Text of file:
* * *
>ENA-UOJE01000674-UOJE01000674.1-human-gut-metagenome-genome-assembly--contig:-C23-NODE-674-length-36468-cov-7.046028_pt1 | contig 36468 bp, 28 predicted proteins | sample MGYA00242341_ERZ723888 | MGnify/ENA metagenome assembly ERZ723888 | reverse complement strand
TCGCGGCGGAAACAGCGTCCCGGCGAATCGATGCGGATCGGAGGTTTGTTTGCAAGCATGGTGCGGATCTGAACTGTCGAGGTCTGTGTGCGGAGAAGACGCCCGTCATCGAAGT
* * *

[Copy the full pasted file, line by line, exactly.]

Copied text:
>ENA-UOJE01000674-UOJE01000674.1-human-gut-metagenome-genome-assembly--contig:-C23-NODE-674-length-36468-cov-7.046028_pt1 | contig 36468 bp, 28 predicted proteins | sample MGYA00242341_ERZ723888 | MGnify/ENA metagenome assembly ERZ723888 | reverse complement strand
TCGCGGCGGAAACAGCGTCCCGGCGAATCGATGCGGATCGGAGGTTTGTTTGCAAGCATGGTGCGGATCTGAACTGTCGAGGTCTGTGTGCGGAGAAGACGCCCGTCATCGAAGT